Popular mathematics folklore provides some simple tools enabling us compactly to describe some truly enormous numbers. For example, the number $10^{100}$ is commonly known as a googol, and a googol plex is $10^{10^{100}}$. For any number $x$, we have the common vernacular:

- $x$
*bang*is the factorial number $x!$ - $x$
*plex*is the exponential number $10^x$ - $x$
*stack*is the number obtained by iterated exponentiation (associated upwards) in a tower of height $x$, also denoted $10\uparrow\uparrow x$, $$10\uparrow\uparrow x = 10^{10^{10^{\cdot^{\cdot^{10}}}}}{\large\rbrace} x\text{ times}.$$

Thus, a googol bang is $(10^{100})!$, and a googol stack is $10\uparrow\uparrow 10^{100}$. The vocabulary enables us to name larger numbers with ease:

- googol bang plex stack. (This is the exponential tower $10^{10^{\cdot^{\cdot^{^{10}}}}}$ of height $10^{(10^{100})!}$)
- googol stack bang stack bang
- googol bang bang stack plex stack
- and so on…

Consider the collection of all numbers that can be named in this scheme, by a term starting with googol and having finitely many adjectival operands: bang, stack, plex, in any finite pattern, repetitions allowed. (For the purposes of this question, let us limit ourselves to these three operations and please accept the base 10 presumption of the stack and plex terminology simply as an artifact of its origin in popular mathematics.)

My goal is to sort all such numbers nameable in this vocabulary by size.

A few simple observations get us started. Once $x$ is large enough (about 20), then the factors of $x!$ above $10$ compensate for the few below $10$, and so we see that $10^x\lt x!$, or in other words, $x$ plex is less than $x$ bang. Similarly, $10^{10^{:^{10}}}x$ times is much larger than $x!$, since $10^y\gt (y+1)y$ for large $y$, and so for large values we have

- $x$ plex $\lt$ $x$ bang $\lt$ $x$ stack.

In particular, the order for names having at most one adjective is:

```
googol
googol plex
googol bang
googol stack
```

And more generally, replacing plex with bang or bang with stack in any of our names results in a strictly (and much) larger number.

Continuing, since $x$ stack plex $= (x+1)$ stack, it follows that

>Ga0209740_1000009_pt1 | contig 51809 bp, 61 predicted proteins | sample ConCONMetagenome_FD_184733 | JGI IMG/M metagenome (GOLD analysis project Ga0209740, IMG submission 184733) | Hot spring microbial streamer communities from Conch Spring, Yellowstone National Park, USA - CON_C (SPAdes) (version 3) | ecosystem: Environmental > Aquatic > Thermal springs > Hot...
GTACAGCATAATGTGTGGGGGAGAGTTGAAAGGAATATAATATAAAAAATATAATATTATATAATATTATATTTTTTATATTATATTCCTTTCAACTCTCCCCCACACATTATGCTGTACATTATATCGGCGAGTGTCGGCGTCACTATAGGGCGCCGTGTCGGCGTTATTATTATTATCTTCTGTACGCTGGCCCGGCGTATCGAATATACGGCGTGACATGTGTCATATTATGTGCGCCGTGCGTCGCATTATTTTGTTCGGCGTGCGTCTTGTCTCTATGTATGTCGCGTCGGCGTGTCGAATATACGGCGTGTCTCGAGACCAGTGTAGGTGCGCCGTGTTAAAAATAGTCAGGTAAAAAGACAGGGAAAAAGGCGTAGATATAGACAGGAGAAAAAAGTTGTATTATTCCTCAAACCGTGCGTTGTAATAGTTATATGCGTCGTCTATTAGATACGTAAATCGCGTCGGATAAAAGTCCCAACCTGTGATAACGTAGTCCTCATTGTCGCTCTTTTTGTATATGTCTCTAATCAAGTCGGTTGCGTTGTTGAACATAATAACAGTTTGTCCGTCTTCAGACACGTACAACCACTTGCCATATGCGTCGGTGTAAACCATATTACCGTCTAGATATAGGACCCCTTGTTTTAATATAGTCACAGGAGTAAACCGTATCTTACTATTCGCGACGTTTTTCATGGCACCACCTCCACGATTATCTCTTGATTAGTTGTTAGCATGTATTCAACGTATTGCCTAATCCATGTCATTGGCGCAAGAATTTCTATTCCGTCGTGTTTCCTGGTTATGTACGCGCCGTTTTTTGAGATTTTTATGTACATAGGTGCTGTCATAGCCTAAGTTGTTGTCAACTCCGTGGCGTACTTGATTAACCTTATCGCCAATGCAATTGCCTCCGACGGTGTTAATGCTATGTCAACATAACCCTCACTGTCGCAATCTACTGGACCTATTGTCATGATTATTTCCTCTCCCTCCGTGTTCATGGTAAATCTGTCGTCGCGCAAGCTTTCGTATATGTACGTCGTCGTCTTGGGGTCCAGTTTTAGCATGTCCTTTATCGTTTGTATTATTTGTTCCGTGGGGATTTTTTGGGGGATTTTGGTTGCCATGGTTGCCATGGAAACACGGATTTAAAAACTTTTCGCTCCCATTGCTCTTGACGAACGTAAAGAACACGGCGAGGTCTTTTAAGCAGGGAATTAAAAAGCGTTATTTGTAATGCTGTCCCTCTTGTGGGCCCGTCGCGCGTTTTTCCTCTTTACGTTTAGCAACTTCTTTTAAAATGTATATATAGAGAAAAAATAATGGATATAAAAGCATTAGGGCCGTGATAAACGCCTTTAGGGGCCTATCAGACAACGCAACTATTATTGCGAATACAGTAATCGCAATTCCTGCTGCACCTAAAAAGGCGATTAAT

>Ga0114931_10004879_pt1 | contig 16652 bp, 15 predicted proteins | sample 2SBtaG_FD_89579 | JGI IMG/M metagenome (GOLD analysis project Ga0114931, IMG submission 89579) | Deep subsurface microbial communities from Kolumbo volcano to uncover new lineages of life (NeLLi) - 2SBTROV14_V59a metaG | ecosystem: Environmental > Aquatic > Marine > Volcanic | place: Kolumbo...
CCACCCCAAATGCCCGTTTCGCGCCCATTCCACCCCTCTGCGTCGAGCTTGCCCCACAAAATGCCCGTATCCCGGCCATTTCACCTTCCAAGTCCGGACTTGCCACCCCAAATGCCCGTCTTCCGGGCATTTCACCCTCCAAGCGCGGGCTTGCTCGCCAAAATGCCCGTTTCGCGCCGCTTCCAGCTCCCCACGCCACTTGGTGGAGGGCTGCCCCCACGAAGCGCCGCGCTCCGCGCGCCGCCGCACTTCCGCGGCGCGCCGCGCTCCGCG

- $x$ stack plex $\lt x$ plex stack.

Similarly, for large values,

- $x$ plex bang $\lt x$ bang plex,

because $(10^x)!\lt (10^x)^{10^x}=10^{x10^x}\lt 10^{x!}$. Also,

- $x$ stack bang $\lt x$ plex stack $\lt x$ bang stack,

because $(10\uparrow\uparrow x)!\lt (10\uparrow\uparrow x)^{10\uparrow\uparrow x}\lt 10\uparrow\uparrow 2x\lt 10\uparrow\uparrow 10^x\lt 10\uparrow\uparrow x!$. It also appears to be true for large values that

- $x$ bang bang $\lt x$ stack.

Indeed, one may subsume many more iterations of plex and bang into a single stack. Note also for large values that

- $x$ bang $\lt x$ plex plex

since $x!\lt x^x$, and this is seen to be less than $10^{10^x}$ by taking logarithms.

The observations above enable us to form the following order of all names using at most two adjectives.

```
googol
googol plex
googol bang
googol plex plex
googol plex bang
googol bang plex
googol bang bang
googol stack
googol stack plex
googol stack bang
googol plex stack
googol bang stack
googol stack stack
```

My request is for any or all of the following:

Expand the list above to include numbers named using more than two adjectives. (This will not be an end-extension of the current list, since googol plex plex plex and googol bang bang bang will still appear before googol stack.) If people post partial progress, we can assemble them into a master list later.

Provide general comparison criteria that will assist such an on-going effort.

Provide a complete comparison algorithm that works for any two expressions having the same number of adjectives.

Provide a complete comparison algorithm that compares any two expressions.

Of course, there is in principle a computable comparison procedure, since we may program a Turing machine to actually compute the two values and compare their size. What is desired, however, is a simple, feasible algorithm. For example, it would seem that we could hope for an algorithm that would compare any two names in polynomial time of the length of the names.